As climate change pushes the cold and ice a little farther north each year, it is spurring talk of a gold rush for the Arctic’s abundant natural resources, prized shipping routes and business opportunities in tourism and fishing. The Arctic, including the fabled Northwest Passage between the Atlantic and the Pacific, is among the last regions on earth to remain largely unexplored.

 

Yet industry experts, researchers and veterans of the Far North say there remain many obstacles to reaping the riches once blocked by the ice. Conservationists also oppose the large-scale extraction of Arctic resources, fearing that the fragile environment will be irreparably harmed.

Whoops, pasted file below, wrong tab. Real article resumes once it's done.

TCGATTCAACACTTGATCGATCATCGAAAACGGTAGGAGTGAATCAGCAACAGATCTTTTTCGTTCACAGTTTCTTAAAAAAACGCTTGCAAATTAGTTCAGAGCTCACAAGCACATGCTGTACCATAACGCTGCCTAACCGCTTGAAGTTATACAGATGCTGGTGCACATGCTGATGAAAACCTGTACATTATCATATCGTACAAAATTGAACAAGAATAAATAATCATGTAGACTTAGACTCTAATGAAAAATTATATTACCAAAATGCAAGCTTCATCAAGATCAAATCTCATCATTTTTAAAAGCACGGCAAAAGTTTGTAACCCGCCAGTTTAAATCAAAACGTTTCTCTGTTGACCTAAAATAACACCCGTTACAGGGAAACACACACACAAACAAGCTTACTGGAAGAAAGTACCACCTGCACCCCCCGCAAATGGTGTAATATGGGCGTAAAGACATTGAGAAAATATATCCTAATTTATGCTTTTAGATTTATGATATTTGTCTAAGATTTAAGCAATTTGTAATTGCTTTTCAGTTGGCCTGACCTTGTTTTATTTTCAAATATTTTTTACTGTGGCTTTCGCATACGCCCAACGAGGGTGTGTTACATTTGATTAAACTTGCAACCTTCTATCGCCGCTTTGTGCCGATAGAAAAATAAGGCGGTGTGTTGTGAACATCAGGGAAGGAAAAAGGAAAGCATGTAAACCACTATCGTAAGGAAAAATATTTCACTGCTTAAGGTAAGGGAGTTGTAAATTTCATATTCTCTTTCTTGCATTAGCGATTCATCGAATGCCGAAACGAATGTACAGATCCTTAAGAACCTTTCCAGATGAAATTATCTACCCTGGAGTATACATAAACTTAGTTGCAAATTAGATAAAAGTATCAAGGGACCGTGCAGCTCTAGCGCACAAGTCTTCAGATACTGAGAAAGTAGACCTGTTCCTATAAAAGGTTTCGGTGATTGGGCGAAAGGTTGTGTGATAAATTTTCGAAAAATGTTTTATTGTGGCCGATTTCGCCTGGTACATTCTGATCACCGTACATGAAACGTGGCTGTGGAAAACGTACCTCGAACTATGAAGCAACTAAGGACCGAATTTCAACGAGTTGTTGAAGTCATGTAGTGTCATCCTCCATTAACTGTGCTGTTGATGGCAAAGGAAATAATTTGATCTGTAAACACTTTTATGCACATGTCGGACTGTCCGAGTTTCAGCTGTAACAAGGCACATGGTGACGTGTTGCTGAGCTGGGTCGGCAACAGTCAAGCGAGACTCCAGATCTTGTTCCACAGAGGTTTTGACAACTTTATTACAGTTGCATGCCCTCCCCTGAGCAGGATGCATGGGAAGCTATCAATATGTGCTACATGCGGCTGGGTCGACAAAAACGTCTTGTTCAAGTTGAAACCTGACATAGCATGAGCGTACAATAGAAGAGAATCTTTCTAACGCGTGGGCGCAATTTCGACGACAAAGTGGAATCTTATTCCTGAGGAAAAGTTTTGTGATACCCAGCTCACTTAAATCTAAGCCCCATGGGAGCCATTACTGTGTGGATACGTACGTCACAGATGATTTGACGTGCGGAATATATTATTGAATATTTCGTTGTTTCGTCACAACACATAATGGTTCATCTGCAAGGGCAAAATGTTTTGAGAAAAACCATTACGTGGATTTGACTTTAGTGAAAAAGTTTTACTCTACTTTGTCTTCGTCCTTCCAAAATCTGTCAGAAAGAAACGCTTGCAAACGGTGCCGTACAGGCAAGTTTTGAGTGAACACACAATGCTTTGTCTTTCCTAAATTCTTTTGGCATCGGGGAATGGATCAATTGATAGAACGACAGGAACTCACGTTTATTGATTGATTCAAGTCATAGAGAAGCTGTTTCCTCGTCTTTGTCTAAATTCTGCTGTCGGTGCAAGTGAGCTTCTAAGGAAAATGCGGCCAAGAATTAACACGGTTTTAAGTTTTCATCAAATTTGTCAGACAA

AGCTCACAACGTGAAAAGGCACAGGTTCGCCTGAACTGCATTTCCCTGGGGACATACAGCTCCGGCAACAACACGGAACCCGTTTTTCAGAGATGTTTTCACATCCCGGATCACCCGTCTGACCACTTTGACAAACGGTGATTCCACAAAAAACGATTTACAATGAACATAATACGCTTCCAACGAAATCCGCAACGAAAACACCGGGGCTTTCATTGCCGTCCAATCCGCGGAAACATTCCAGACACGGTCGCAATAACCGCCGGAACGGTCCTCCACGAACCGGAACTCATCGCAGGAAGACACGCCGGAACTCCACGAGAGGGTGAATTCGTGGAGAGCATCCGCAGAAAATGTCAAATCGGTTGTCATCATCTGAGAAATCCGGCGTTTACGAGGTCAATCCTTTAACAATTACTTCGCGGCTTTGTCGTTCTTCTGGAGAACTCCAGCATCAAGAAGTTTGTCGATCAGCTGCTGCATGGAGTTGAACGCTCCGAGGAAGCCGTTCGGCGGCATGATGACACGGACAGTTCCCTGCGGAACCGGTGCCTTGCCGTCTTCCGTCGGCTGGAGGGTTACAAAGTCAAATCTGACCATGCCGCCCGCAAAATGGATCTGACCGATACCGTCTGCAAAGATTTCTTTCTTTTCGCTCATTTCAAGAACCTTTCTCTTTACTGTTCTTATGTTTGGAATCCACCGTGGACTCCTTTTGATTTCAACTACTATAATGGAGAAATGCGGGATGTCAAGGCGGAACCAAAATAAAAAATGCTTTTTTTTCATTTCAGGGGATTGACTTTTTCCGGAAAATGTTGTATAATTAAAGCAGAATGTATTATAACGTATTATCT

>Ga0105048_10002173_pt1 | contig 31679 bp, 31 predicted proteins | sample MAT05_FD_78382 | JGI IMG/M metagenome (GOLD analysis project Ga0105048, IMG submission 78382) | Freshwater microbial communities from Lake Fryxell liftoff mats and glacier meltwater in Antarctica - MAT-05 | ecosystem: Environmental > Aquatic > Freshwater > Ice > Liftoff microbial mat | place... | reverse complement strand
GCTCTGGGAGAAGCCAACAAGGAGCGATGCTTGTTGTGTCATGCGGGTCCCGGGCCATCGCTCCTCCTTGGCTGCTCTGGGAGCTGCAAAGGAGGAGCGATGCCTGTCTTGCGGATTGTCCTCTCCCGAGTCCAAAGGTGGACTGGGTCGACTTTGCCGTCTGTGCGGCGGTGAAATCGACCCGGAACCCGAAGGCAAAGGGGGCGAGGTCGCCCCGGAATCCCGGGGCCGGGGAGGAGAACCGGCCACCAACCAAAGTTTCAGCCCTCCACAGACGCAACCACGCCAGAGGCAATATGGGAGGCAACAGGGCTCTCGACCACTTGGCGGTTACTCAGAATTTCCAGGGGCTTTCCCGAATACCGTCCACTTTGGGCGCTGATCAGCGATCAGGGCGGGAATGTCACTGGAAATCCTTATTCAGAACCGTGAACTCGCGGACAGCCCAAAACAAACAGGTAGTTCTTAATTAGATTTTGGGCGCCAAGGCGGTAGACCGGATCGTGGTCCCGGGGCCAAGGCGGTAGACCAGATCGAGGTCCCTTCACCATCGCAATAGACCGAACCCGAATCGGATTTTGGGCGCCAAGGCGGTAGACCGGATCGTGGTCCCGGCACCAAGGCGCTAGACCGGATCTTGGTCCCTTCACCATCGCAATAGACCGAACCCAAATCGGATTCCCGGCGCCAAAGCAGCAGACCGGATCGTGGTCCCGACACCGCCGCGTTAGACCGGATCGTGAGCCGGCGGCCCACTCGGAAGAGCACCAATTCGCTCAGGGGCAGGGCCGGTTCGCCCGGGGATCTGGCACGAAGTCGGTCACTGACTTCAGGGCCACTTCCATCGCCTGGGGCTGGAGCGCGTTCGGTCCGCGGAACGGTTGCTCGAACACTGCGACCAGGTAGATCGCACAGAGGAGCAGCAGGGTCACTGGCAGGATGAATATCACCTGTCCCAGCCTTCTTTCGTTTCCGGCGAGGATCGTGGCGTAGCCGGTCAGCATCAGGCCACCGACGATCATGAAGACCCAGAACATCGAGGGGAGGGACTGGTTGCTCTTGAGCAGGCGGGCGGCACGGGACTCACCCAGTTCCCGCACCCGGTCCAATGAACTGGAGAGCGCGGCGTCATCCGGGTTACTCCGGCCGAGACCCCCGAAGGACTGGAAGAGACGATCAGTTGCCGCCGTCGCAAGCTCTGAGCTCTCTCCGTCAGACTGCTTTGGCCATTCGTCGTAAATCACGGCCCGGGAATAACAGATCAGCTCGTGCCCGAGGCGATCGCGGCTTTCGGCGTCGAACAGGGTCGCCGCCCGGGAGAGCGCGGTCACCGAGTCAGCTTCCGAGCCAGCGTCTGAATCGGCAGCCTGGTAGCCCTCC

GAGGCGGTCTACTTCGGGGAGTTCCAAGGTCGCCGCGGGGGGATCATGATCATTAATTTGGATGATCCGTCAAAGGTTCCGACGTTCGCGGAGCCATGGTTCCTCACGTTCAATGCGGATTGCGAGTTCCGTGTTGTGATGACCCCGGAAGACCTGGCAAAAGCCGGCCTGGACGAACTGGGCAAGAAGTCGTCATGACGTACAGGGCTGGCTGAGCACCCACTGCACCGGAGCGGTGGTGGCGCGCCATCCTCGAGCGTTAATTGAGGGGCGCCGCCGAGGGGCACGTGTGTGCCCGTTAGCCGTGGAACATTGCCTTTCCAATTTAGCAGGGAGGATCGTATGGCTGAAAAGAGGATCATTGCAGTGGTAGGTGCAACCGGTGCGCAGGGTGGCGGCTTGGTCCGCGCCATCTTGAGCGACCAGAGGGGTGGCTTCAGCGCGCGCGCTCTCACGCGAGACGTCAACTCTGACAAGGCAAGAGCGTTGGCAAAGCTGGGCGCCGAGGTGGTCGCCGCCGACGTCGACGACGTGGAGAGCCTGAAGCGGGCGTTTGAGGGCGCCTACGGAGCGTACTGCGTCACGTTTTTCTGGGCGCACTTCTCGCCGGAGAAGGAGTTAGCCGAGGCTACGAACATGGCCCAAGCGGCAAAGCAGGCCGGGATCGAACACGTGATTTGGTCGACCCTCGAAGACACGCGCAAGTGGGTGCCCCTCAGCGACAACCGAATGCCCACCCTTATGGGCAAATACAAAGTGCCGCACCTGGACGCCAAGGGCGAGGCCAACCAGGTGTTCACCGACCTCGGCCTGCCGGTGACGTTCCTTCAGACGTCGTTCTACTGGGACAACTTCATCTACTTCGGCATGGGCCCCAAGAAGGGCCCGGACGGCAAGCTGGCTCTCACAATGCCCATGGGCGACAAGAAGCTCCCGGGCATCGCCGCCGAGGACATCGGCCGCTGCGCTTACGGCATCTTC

The U.S. Geological Survey has estimated that up to 30 per cent of the world’s undiscovered gas and 13 per cent of oil waiting to be found are inside the Arctic Circle. Even if only a fraction of these fossil fuels are tapped they could be worth hundreds of billions of dollars.

 

Coal, diamonds, uranium, phosphate, nickel, platinum and other precious minerals also slumber beneath the icy surface of the Arctic. And the growing need for sophisticated batteries to power electric cars and handheld devices likely will drive demand for rare earth elements, lithium and cobalt found in significant amounts in the Arctic regions of Russia, the Nordic countries and Greenland.

 

It’s a far cry from the Cold War, when the only ships crisscrossing the frigid straits were nuclear submarines patrolling the frontier between East and West. The new battle for the Arctic and its resources is being fought by geologists and legions of lawyers.

 

 

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